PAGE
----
• Hi Vee

      Lucky you to have them ‘in situ’ as it were, the epitome of Roman food 🙂

      We didn’t bother to tie the leaves over the heads, it might be worth a try with some and leave some and see if it makes a difference. The heads can grow quite bulky, so you may have a problem covering them over.

      Please let me know how it goes and thanks for your comment 🙂

      Carl

  3. I have tried growing puntarelle for several years now (seeds from franchi) and sowing at different times but on each occasion the plants have bolted before making the cluster of shoots hoped for. I have read your growing article with interest and I am not doing anything different! maybe I have a bad lot of seeds. Can you suggest another supplier?

    • Hi Janet

      As I said in the post, I got mine from Carla in Rome and could only find Franchi seeds here in the UK.

      I will email you with an idea 🙂

      Cheers
      Carl

    • The vital thing is to sow no earlier than June, as Carl did, and I find that early July is best. Chicories flower in the spring! So your seeds were fine, you just sowed them too early. Paolo needs to change the sowing information on the packets but says they are using old stock (of packets not seed).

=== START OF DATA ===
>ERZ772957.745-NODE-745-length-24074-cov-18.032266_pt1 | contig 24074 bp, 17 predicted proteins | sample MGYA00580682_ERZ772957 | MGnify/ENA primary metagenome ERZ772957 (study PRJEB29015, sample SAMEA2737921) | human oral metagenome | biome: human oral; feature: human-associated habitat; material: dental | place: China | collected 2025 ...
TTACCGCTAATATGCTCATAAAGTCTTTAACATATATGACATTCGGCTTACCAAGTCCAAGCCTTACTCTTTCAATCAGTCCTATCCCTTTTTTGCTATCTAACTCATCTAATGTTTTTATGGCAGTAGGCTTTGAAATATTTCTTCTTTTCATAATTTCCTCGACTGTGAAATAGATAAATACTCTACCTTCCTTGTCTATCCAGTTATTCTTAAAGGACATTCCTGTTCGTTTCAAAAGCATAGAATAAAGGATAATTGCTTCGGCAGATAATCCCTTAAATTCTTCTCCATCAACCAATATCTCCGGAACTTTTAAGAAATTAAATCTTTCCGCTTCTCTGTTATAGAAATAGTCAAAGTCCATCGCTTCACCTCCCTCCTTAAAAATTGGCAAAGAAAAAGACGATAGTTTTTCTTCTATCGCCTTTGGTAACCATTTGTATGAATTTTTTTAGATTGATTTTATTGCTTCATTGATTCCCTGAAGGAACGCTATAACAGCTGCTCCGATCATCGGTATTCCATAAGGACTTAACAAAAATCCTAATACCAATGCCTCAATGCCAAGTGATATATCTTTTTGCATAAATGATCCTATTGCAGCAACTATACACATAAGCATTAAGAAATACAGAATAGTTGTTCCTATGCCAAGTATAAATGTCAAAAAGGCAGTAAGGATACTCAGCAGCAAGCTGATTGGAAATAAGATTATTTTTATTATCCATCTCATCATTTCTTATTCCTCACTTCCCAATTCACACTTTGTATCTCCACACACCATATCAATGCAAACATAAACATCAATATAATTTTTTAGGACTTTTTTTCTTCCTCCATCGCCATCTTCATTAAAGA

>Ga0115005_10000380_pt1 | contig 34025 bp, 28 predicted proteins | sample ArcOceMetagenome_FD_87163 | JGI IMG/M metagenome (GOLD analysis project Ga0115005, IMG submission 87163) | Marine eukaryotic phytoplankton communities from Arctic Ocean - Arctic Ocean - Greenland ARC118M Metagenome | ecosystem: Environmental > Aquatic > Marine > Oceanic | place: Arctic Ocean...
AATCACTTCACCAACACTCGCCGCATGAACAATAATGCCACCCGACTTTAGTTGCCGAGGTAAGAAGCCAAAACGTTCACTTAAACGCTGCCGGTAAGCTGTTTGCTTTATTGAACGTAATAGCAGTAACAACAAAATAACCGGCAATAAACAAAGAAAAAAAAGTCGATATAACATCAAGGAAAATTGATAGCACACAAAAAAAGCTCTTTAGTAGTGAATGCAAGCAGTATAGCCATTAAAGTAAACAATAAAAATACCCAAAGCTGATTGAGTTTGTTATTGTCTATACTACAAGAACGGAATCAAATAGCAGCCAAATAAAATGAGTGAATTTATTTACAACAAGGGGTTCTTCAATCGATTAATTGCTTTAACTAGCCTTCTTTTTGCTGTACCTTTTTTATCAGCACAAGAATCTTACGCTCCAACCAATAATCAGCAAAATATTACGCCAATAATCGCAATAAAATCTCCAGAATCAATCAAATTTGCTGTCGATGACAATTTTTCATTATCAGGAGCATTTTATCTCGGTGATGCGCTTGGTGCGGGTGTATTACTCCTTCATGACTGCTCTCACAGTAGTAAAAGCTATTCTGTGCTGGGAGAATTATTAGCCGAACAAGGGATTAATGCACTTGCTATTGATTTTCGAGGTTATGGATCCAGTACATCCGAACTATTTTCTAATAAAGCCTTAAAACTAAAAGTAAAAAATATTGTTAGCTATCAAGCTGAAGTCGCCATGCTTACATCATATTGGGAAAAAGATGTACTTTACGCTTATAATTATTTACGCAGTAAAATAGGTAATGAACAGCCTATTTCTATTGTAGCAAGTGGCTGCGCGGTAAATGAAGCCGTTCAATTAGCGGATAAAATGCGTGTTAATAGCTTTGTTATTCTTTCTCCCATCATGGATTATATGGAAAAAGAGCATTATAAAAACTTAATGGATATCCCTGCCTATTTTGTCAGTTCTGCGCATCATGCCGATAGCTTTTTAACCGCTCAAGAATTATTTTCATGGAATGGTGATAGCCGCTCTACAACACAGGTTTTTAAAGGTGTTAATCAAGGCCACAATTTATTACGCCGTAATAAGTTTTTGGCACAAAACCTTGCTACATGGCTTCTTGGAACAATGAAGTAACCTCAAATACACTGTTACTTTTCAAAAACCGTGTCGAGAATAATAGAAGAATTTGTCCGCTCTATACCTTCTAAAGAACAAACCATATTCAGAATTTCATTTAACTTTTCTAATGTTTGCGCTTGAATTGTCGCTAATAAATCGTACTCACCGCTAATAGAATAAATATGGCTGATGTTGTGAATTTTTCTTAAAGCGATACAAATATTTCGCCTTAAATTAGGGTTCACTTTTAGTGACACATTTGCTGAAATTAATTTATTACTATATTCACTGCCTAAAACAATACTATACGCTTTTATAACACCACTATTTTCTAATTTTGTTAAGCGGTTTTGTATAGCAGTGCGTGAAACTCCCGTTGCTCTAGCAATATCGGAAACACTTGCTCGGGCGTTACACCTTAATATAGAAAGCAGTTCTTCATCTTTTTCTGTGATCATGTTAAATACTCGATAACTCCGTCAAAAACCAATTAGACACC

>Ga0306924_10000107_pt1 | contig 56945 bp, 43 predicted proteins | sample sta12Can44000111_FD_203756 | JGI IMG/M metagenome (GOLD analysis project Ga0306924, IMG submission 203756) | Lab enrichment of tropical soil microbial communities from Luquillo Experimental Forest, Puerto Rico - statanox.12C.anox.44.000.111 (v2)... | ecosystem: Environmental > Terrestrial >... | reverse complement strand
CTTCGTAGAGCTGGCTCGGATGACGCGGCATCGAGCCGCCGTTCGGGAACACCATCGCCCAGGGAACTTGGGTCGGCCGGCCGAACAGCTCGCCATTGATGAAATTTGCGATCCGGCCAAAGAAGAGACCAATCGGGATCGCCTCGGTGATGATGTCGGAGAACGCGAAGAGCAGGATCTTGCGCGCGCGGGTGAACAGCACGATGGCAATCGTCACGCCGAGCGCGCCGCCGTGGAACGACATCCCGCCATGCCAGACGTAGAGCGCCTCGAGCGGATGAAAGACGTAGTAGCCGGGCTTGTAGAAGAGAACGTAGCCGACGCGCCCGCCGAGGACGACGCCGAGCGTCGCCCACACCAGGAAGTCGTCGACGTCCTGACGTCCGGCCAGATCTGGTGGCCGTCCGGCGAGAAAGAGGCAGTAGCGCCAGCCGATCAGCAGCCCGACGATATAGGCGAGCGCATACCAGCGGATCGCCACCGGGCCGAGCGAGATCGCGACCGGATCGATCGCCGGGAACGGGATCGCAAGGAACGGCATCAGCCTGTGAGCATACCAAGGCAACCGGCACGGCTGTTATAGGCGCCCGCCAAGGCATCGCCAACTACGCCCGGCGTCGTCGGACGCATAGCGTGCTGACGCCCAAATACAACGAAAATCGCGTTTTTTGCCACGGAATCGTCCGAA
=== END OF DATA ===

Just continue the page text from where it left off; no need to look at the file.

• Hi Charles

        Thanks very much for contributing to this question. I’m pleased I’ve got it about right on the sowing times.

        Hope you have a good winter season 🙂

        Cheers
        Carl

  4. seeds sown in modules ready for onions coming out, will keep you posted : )

  5. Hey Carl – in Australia a good source of Puntarelle and other such yummy food seeds is: http://theitaliangardener.com.au/

    • Hi Kerry, thanks very much for this, I have updated the blog post with the link to the puntarelle seeds page 🙂

  6. Fantastic Carl. I had a chat with Paolo about puntarelle a few weeks ago after our chat on Twitter – he got very enthusiastic about it. I must check the info he sent me to see if there’s a recipe in there you haven’t covered already 🙂

    I’ve nabbed the links for this month’s Salad Days – hope that’s OK!

    • Thanks Michelle, if there’s anything else I’d love to see it. And of course nabbing this is just fine.

      Carl 🙂

  7. you make me think I’ll sow them, trying bought ones for Easter